The study of catastrophic events that affected the ecosystems in the past results of great interest, because it offers the possibility of establishing models for applying to environmental changes occurring currently and in the future. During the Toarcian Oceanic Anoxic Event (T-OAE), a change of the marine ecosystems related to massive extinction from several sections has been characterized around the world. From some regions, this event is recorded as a barren stratigraphic interval (without fossils) rich in organic matter.

The multidisciplinary integrated analysis of this event in stratigraphic successions from different regions over the world taking into account biotic (microfossils, macroinvertebrates and vertebrate assemblages) and abiotic data (sedimentology, cyclostratigraphy, mineralogy, elemental geochemistry, organic geochemistry and isotopic geochemistry) makes necessary the development of an international framework involving researchers from different disciplines and countries with the aim of collaborating and sharing advances and laboratory facilities.

Many marine ecosystems are under threat at the present day. The growing interest of the society for environmental changes occurring in the present and potentially in the future justifies the significance of the analysis of past climatic changes.

The Pliensbachian-Toarcian transition and the Toarcian Oceanic Anoxic Event (T-OAE) (Jenkyns, 1985, 1988; Jenkyns and Clayton, 1997) are two global episodes known by their palaeoenvironmental perturbations worldwide recorded. The end of the Pliensbachian regression (Brandt, 1986; Haq et al., 1987; Wignall and Maynard, 1993; de Graciansky et al., 1998) is followed by the transgression of the Early Toarcian (e.g. Haq et al., 1987; Hardenbol et al., 1998), together with the deposition of black shales (Jenkyns, 1988, 2010), a global warming (e.g. McArthur et al., 2000; Suan et al., 2011; García Joral et al. 2011; Korte and Hesselbo, 2011) and perturbations of the carbon cycle. These perturbations are evidenced by the negative carbon isotopic excursion (CIE) documented in both marine and terrestrial material recorded at the base of Levisoni Zone (Lower Toarcian) in several places around the world (e.g. Jenkyns and Clayton, 1986; Hesselbo et al., 2000, 2007; Schouten et al., 2000; Jenkyns et al., 2002; Emmanuel et al., 2006; Van Breugel et al., 2006; Al-Suwaidi et al., 2010; Caruthers et al., 2011; Izumi et al., 2012; Kafousia et al., 2014; Reolid, 2014; Xu et al., 2017).

An important second-order mass extinction is specially recorded during the Pliensbachian/Toarcian and Polymorphum (=Tenuicostatum)/ Levisoni zones (=Serpentinum) transitions (Lord, 1982, 1988; Little and Benton, 1995; Aberhan and Fürsich, 1997, 2000; Harries and Little, 1999; Wignall, 2001; Vörös, 2002; Cecca and Macchioni, 2004; Wignall et al., 2005; Bilotta et al., 2009; Mailliot et al., 2009; Gómez and Goy, 2011; García Joral et al., 2011; Danise et al., 2013; Caruthers et al., 2014; Ullman et al., 2014; Rita et al., 2016), mainly among the benthic organisms. Oxygen depleted conditions (from suboxic to euxinic) affected from platforms to oceanic deep environments (e.g. Röhl et al., 2001; Bucefalo Palliani et al., 2002; Wignall et al., 2005; Hermoso et al., 2009; Reolid et al., 2012; Rita et al., 2016). This interval has been recorded from many outcrops of Boreal Domain (Boreal and Subboreal provinces) and Tethys Domain (Submediterranean and Mediterranean provinces).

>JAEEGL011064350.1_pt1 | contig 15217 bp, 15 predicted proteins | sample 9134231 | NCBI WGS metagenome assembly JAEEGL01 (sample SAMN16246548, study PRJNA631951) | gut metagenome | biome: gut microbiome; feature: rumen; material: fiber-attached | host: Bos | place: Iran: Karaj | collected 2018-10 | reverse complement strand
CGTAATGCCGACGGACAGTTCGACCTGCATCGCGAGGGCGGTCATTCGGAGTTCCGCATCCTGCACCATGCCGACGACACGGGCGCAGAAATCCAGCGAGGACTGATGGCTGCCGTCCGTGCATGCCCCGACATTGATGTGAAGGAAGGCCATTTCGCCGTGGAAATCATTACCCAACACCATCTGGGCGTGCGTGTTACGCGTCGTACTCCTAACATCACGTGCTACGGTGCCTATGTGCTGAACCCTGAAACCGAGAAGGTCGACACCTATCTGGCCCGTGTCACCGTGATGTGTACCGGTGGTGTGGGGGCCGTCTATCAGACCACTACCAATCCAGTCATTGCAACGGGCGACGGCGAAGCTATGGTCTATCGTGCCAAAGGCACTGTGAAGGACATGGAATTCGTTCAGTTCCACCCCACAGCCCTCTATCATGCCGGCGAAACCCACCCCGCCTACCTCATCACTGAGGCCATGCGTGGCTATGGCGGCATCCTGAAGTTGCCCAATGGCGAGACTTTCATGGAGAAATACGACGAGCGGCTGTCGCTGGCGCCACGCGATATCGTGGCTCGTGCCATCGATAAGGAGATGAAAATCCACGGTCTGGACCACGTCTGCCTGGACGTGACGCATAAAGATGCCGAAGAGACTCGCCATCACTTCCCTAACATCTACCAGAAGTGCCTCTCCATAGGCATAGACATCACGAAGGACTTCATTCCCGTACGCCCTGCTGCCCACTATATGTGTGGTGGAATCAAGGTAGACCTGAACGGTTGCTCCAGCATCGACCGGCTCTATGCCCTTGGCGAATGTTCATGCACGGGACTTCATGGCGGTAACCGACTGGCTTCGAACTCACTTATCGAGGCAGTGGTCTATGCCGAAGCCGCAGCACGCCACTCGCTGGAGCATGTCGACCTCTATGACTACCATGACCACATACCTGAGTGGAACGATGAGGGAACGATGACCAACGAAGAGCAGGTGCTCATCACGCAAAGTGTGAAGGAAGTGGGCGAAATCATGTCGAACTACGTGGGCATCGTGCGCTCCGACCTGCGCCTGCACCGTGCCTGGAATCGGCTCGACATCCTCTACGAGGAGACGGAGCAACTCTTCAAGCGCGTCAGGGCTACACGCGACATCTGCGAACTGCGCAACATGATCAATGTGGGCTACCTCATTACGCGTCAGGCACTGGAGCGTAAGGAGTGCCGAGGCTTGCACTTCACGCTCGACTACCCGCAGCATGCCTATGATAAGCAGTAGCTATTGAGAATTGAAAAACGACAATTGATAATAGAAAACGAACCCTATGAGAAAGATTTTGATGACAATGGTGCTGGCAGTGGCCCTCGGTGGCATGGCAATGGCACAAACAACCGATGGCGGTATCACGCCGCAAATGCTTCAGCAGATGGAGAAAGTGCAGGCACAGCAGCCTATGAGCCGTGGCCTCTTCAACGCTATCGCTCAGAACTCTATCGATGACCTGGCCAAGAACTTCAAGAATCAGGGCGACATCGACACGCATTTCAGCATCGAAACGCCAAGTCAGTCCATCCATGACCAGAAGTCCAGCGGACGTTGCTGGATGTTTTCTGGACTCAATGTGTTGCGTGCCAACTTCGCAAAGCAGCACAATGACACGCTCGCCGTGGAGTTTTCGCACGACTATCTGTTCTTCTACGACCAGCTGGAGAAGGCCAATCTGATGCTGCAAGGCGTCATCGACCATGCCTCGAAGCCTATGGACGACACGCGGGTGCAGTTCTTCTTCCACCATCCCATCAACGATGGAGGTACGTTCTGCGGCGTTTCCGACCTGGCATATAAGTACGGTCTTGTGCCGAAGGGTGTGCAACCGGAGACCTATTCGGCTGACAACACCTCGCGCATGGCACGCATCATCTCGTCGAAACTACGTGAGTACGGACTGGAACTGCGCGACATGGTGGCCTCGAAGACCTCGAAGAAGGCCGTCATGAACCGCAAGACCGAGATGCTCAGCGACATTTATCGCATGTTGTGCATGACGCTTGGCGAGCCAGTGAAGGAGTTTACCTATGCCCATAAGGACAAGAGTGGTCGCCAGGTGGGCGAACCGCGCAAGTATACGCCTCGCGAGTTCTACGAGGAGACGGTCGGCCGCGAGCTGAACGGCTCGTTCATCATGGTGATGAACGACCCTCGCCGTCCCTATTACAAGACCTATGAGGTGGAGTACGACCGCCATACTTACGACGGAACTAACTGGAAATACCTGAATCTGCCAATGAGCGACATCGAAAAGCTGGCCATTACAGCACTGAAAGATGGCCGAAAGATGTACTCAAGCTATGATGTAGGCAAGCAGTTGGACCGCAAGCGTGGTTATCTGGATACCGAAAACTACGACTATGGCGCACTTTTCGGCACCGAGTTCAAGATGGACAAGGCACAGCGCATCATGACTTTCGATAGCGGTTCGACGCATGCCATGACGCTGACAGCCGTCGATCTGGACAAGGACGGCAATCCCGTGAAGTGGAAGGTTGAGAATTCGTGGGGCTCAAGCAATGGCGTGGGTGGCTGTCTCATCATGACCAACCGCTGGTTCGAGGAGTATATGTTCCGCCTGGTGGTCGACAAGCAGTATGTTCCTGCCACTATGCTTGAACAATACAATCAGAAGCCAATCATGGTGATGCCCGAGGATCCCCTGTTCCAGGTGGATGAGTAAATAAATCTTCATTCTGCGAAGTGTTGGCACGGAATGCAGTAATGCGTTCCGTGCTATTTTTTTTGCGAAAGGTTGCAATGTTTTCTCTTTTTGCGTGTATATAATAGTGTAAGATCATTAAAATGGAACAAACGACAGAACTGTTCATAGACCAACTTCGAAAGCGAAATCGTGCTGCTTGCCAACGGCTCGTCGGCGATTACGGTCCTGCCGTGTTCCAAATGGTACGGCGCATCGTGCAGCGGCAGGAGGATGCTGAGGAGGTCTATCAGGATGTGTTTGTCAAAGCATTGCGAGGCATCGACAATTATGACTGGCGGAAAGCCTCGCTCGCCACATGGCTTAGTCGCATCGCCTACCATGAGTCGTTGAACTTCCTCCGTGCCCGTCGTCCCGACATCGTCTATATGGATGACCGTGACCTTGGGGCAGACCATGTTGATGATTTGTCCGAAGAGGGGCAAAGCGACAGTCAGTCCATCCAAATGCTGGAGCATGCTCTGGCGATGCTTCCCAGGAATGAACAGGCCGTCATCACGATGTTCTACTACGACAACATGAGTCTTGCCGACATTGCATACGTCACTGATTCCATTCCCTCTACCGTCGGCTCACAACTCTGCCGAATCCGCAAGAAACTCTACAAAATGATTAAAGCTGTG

The project aims to deep in the climatic change evidenced by the related sea-level rise, carbon cycle perturbation, sea water acidification, global warming and second-order mass extinction occurred during the Pliensbachian/Toarcian boundary and the T-OAE through analyses of the rock and fossil records of Morocco, Algeria, Spain, Portugal, England, France, Italy, Switzerland, Germany, Poland, Greece, Iran, North Siberia, South China, Japan, Canada and Argentina. Through detailed studies of Upper Pliensbachian to Middle Toarcian biostratigraphy, ichnology, palaeoecology, ecostratigraphy, sedimentology, mineralogy, geochemistry, biogeochemistry and cyclostratigraphy in the above regions, this project will attempt to: (a) document marine global ecosystem’s collapse and the subsequent recovery, formulate the mechanism biotic response to climatic and environmental adverse conditions at fossil group level (calcareous nannoplankton, radiolarians, foraminifera, ostracods, bivalves, brachiopods, ammonites, and vertebrates) and trophic level; (b) to reconstruct the Lower Jurassic oceanic and climatic conditions and probe reciprocal effect mechanism between carbon cycle perturbation and global warming; and (c) to correlate all of these data in a global stratigraphic framework. To sum up, the main goals of this project are: